When Boyede Sobitan worked as a health care consultant, traveling four or five days a week, his return home to Chicago often met with a request from his Nigerian mother: would he accompany her to the African grocery store?
Sobitan’s family has long frequented La Fruteria, a store on the south side of Chicago that specializes in African and Caribbean products such as Ghanaian yams and custom cuts of goat meat. Hoping to save himself the trip after a long week on the road, Sobitan tried to order online. But it was not an option.
Sobitan found that friends faced similar frustrations: They could have their regular groceries delivered through services like Peapod or Instacart, but they had to travel in person, often long distances, to purchase foods specific to their culture. .
“These stores lacked digital integration,” Sobitan said. He reached out to his friend Fola Dada, a Nigerian immigrant who worked as a software engineer at a financial technology company, and together they created OjaExpress to bring the convenience of same-day grocery delivery to aspiring immigrant communities. at home.
“A lot of underrepresented communities, when we had problems we would wait for someone else to solve them,” said Sobitan, who grew up in Chicago’s Uptown neighborhood and now lives in Bronzeville. “As a healthcare consultant, I learned to solve problems on my own. “
OjaExpress, which has grown from a passionate project to a venture-backed venture in 2020, bills itself as a platform designed by and for immigrants to be ‘the United Nations of food at your fingertips’. The company has a dozen ethnic grocery stores on its platform, with most selling African and Caribbean products and others catering to Indian and Hispanic customers. It currently operates only in Chicago, but significant expansion is underway.
More than 30 stores are set to join the OjaExpress platform, which aims to add 100 stores by the end of 2022. It plans to enter new markets, starting with Houston and Washington, DC this year, and to serve more “cultural communities” by partnering with grocers specializing in Asian, Middle Eastern and European foods.
In addition to offering specialty products that are hard to find in mainstream grocery stores, OjaExpress intends to provide a “culturally competent” experience for shoppers, which includes not only immigrant families, but keen foodies as well. to explore different cuisines.
“When you come to our site, do you feel seen? Do you feel heard? Do you think we understand you as a culture and a family? Sobitan said.
OjaExpress, which participated in the Polsky Center’s Small Business Growth Program in 2019 and was subsequently incubated at the Polsky Exchange, received a Chicago Innovation Neighborhood Award in December at a annual event honoring the city’s most promising startups.
The award was a welcome validation for new entrepreneurs, who learned from their initial missteps.
“I wouldn’t recommend it, to do it like we did,” Sobitan said. “We didn’t really understand the startups or the nuances of the market. “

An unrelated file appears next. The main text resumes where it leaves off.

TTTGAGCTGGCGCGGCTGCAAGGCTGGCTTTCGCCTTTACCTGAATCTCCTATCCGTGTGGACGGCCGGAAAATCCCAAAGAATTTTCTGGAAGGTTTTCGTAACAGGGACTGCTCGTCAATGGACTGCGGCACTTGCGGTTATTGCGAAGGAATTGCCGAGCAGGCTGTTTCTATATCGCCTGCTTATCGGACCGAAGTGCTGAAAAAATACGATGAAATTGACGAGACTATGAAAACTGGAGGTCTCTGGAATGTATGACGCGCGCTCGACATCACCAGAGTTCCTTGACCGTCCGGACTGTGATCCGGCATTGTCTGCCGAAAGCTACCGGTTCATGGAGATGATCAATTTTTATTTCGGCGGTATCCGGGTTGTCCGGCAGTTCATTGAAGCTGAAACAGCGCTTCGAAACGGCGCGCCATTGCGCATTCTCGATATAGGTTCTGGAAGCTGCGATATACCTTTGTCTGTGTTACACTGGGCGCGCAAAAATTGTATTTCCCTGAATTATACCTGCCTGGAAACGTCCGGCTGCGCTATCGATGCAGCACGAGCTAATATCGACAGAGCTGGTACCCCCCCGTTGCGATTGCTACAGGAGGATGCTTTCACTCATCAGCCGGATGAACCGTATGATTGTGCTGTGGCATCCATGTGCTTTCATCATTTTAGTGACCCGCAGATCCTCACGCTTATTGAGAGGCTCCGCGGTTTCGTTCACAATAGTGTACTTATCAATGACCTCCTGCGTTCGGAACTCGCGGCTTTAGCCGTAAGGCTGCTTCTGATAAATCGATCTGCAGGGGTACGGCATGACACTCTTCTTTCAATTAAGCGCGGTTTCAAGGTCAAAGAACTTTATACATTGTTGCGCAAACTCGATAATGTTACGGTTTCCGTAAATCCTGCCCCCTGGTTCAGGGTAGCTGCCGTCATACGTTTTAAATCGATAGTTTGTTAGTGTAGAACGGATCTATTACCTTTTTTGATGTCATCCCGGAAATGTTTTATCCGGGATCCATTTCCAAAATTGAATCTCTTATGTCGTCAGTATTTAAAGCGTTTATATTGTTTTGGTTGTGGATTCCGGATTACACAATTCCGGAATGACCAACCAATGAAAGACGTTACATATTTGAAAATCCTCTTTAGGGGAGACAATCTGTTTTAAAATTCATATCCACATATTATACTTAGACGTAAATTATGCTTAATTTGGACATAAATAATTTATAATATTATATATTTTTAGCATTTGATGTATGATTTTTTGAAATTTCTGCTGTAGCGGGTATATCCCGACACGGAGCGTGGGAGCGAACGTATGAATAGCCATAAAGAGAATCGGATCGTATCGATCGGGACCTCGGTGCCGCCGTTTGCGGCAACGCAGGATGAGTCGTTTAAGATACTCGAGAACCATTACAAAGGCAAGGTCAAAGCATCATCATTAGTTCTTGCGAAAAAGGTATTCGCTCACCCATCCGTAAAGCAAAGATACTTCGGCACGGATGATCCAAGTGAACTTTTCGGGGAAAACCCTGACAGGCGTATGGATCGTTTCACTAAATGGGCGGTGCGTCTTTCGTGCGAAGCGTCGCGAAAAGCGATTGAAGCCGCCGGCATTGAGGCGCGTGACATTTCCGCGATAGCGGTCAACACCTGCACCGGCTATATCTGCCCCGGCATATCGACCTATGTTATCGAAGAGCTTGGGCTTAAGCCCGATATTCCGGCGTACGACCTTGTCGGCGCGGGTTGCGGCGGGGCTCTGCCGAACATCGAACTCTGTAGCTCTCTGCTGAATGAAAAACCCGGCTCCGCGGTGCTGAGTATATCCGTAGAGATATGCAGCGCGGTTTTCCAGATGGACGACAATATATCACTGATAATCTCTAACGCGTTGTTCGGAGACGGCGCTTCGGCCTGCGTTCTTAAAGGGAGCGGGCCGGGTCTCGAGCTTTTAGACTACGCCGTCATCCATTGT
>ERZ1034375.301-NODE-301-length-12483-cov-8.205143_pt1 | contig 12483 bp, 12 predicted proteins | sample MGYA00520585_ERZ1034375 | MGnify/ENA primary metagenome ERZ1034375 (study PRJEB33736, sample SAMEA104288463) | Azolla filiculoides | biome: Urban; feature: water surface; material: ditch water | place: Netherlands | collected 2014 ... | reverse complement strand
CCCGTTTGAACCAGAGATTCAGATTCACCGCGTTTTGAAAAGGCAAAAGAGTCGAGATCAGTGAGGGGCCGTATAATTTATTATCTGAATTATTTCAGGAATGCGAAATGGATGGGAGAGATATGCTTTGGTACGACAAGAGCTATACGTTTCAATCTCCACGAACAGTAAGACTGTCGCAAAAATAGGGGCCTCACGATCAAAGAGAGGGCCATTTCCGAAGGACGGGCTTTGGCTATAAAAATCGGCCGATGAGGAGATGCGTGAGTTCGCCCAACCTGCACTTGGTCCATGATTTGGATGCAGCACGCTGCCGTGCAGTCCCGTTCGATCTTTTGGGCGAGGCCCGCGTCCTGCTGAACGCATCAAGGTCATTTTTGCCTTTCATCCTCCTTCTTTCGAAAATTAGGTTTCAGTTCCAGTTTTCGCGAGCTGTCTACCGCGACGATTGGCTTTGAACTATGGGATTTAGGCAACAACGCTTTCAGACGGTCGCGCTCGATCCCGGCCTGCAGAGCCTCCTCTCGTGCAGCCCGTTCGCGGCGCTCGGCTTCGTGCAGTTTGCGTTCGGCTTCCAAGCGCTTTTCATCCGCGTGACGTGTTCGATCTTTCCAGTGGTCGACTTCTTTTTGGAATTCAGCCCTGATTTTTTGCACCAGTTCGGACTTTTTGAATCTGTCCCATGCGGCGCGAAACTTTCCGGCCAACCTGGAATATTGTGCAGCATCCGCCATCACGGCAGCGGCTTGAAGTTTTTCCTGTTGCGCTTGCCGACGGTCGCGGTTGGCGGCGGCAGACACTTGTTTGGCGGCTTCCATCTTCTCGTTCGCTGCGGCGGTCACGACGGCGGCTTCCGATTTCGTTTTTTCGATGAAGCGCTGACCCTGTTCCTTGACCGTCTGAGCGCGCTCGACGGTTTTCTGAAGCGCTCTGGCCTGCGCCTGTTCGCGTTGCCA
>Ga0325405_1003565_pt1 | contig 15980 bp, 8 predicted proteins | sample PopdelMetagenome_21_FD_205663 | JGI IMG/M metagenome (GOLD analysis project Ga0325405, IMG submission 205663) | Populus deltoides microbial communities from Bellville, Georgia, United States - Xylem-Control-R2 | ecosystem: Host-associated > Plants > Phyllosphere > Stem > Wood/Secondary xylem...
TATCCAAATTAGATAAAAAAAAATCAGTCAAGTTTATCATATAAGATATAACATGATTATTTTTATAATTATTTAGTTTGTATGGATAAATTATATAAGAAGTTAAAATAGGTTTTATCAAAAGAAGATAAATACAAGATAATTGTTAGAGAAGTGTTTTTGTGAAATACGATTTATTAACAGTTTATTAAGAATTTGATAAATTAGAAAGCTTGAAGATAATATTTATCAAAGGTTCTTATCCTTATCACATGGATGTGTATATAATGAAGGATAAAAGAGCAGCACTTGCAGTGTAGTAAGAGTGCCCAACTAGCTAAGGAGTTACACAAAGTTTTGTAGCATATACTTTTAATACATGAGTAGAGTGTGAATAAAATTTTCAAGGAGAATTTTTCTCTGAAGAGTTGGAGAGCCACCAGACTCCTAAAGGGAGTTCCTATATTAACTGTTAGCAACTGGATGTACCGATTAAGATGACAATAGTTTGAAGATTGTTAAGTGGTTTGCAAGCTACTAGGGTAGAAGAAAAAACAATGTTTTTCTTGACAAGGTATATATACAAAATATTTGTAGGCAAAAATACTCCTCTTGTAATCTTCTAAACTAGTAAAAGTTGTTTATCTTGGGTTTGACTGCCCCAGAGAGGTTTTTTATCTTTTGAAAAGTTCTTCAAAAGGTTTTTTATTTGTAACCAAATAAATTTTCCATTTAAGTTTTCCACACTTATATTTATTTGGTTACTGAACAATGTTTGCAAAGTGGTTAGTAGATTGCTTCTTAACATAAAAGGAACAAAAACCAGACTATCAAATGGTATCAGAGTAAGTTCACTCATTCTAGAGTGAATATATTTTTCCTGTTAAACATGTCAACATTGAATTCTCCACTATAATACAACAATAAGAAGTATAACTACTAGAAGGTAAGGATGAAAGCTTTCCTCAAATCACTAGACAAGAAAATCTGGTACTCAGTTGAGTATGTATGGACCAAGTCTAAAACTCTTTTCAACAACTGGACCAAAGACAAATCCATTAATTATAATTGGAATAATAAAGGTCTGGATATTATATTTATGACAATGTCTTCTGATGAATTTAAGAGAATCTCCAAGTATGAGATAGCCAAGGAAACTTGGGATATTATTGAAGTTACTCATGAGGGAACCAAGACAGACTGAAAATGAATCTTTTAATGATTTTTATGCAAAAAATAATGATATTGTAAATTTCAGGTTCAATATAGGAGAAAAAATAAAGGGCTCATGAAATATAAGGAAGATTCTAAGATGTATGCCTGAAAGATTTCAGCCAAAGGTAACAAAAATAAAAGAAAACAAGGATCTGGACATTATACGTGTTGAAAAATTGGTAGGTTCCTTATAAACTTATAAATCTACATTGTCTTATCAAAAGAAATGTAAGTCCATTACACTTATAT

OjaExpress was launched as an app listing 100 products that buyers could order and that the company delivered. The founders later realized that it would have been better to start by partnering with stores.
“Creating a solution is one thing, creating a service that has impact takes more buy-in,” said Sobitan. “We have to solve the problem of the store as well as the problem of the customer. “
OjaExpress now offers software as a service to small and medium-sized grocery stores to help them digitize their inventory, sell products online and access a network of delivery drivers. The company has formed delivery partnerships with DoorDash and similar services so they don’t have to manage their own fleet of drivers.
Stores pay a monthly fee to be listed on its platform. Customers pay delivery and service charges.
The potential audience is large. Some 45 million immigrants live in the United States, or about 14% of the population, along with their families. Almost a million international students attend U.S. universities, and OjaExpress hopes to work with schools to provide its service to those who may crave familiar meals.
“They come from all over the world to study at the University of Chicago,” Sobitan said. “We could be that connection to their home. “
Sobitan initially joined Polsky Exchange because it was the closest coworking space to his home. There, he discovered the Small Business Growth Program, where he learned to network effectively, think from a product-solution perspective, and navigate the intricacies of sales.
OjaExpress recently took a pre-seed round after several years of priming by its founders. The difficulty in raising funds has been a “wake-up call,” said Sobitan, who estimates he spoke to 200 venture capitalists who turned them down.
Other challenges are on the horizon. The Great Resignation has left many stores understaffed and unable to focus on the digital switchover. Supply chain issues have caused food prices to skyrocket, making it difficult to deliver value to customers.
But while Sobitan is new to food and startups, he believes his healthcare background has prepared him to tackle the issues of the day.
“A lot of health care is a complex system, so I see the issues a little differently than most,” Sobitan said. “You need a multidisciplinary approach and involve stakeholders. “